Luxon tries to make the Luxon lapel happen:
Prime Minister Christopher Luxon’s sartorial trademark is his silver fern lapel pin, attached to every suit jacket he owns. And he apparently wants everyone else to start doing the same.
Luxon told Beehive Diaries he gifted each of the new ministers one of the lapel pins, putting it on their name cards at the first Cabinet meeting of the new ministers. It has now started a bit of game to see which ministers are keenest to suck up to the new boss by wearing the pin.
Housing Minister Chris Bishop was a swift adopter. However, he quickly learned Luxon expected them not only to wear it, but to wear it well. Bishop had placed his pin far too low on his lapel, so Luxon swooped in to rectify the situation.
Bishop’s embrace of the Luxon lapel is unsurprising. Bishop had to borrow one of Luxon’s shirts during the coalition talks and decided he liked it so much that he’d keep the shirt and buy some new ones the same. Next we know, he’ll be shaving his head.
David Parker’s DIY disaster
Poor Labour MP David Parker has had a bad year and it got worse last week after some post-election DIY therapy went awry. Parker broke his leg, badly, while working on his holiday house.
Parker - who is actually a pretty proficient builder - said he was re-piling the wee bunkhouse at his crib in Karitane, near Dunedin, and building a deck and stairs in front of it - “ironically because I was worried someone would break their leg on the rotten deck”.
In the process of trying to dismantle the old verandah, it collapsed and he fell about two metres and hit one of the new flooring joists. The result was bad breaks to his tibia and fibula and part of his knee. He spent time in hospital after having surgery to put plates and screws in and was not allowed to put weight on it for six weeks.
“I’m actually quite a capable builder, and I’ve never been that stupid before.”
Parker said his daughter Ruby had been looking after him in Dunedin. “I’ve been so well taken care of by my friends and family. It’s been a beautiful thing, quite touching.”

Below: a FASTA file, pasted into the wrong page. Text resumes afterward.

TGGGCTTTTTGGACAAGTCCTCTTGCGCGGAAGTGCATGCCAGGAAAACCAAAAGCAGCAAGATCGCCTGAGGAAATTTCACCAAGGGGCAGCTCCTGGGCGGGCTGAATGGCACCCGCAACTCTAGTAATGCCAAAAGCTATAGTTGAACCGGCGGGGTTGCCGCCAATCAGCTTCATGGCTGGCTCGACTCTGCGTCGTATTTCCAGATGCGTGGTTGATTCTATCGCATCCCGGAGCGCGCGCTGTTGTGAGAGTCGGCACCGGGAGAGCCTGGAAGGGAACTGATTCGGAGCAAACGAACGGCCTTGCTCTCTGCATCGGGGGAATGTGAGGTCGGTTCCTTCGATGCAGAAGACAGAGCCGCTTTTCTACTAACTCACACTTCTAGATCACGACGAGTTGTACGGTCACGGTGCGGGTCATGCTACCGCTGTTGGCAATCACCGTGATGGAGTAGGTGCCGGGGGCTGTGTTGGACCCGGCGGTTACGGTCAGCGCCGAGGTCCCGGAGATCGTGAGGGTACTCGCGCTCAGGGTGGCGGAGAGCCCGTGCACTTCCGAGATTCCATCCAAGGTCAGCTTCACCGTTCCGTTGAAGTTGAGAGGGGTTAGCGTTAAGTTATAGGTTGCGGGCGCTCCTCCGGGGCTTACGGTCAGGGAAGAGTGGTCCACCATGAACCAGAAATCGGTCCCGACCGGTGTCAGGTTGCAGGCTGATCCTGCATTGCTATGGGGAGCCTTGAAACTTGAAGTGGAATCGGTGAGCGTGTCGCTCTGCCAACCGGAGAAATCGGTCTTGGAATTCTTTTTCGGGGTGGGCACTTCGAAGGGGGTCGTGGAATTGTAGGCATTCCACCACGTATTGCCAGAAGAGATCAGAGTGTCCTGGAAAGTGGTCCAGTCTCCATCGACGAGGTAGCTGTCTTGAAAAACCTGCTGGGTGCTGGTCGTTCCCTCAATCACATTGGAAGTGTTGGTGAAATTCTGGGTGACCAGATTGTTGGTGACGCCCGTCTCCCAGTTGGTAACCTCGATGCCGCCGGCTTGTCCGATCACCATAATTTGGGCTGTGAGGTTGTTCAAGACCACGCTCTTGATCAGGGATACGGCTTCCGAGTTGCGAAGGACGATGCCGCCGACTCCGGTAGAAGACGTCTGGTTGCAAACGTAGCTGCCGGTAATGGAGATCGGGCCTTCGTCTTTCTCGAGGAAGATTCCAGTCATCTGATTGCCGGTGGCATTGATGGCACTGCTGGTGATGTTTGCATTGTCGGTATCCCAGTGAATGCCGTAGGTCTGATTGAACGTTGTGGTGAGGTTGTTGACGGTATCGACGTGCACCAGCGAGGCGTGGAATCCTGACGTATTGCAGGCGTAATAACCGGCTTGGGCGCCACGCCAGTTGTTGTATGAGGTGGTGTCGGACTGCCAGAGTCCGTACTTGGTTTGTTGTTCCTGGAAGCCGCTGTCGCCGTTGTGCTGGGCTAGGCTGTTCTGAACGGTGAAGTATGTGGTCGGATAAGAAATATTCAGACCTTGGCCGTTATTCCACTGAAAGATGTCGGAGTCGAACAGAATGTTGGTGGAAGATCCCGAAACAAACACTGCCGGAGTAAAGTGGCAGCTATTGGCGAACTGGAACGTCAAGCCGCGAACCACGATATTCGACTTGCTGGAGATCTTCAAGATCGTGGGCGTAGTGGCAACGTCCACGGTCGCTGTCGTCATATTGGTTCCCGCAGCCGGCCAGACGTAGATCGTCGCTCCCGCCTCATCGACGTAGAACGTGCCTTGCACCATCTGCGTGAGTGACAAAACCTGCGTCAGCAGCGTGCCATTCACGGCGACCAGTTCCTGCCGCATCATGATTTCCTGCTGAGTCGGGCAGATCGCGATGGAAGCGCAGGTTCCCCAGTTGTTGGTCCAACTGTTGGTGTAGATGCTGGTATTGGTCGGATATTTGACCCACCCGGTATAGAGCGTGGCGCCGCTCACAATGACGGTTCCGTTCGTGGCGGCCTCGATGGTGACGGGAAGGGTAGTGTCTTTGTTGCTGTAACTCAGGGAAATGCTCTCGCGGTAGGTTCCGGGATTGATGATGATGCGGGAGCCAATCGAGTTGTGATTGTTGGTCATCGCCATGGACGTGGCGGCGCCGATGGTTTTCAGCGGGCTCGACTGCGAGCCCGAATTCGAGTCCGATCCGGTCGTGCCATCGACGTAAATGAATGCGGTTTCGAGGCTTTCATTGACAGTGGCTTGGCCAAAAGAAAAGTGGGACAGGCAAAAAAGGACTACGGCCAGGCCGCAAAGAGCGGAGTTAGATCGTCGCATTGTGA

He did show Beehive Diaries his x-rays but they are not pretty so we will spare eyes.
Parker will not be able to return to Parliament until next year. Instead, Parliament will have to come to him for him to be sworn in as an MP. The Clerk of the House will travel to Dunedin to do it.
New ministers’ staff comings and goings
New ministers are slowly getting their staff into place, including some key hires in Finance Minister Nicola Willis’ office. Willis is bringing back some of the staff she worked with in her days as a staffer for former PM John Key. They are understood to include Paula Oliver, who was Key’s press secretary and then deputy chief of staff. Grant Johnston is also returning to the Beehive - he was Key’s economic adviser, originally out of Treasury.
On the outgoing side, Green Party press secretary Pearl Little has decided to go from the frying pan into the fire: Little left Parliament at the end of the week to take up her new job working for Wellington Mayor Tory Whanau. Little and Whanau have worked together before in Whanau’s previous life as the Green’s chief of staff. Little was originally in the Press Gallery and has managed to remain a popular soul with her former colleagues.
Has Shane Jones met his match?
One of the most interesting contests in the new Parliament is shaping up to be that between NZ First’s Shane Jones and Te Pāti Māori co-leader Debbie Ngarewa-Packer – and Jones may well have finally met his match.
Ngarewa-Packer is not one to hold back from kicking people in the slats if she thinks they need it, and clearly decided Jones needed it very much this week.
A joint appearance by the pair on 1News Breakfast on Tuesday, after Te Pāti Māori organised protest hikoi across the country, was very robust indeed. Even when Ngarewa-Packer wasn’t speaking, her facial expressions were doing it for her. At the end, the presenter Anna Burns-Francis’ mic was still on when it cut to the ad break and she noted to her colleagues: “I feel like I’ve just done seven rounds.”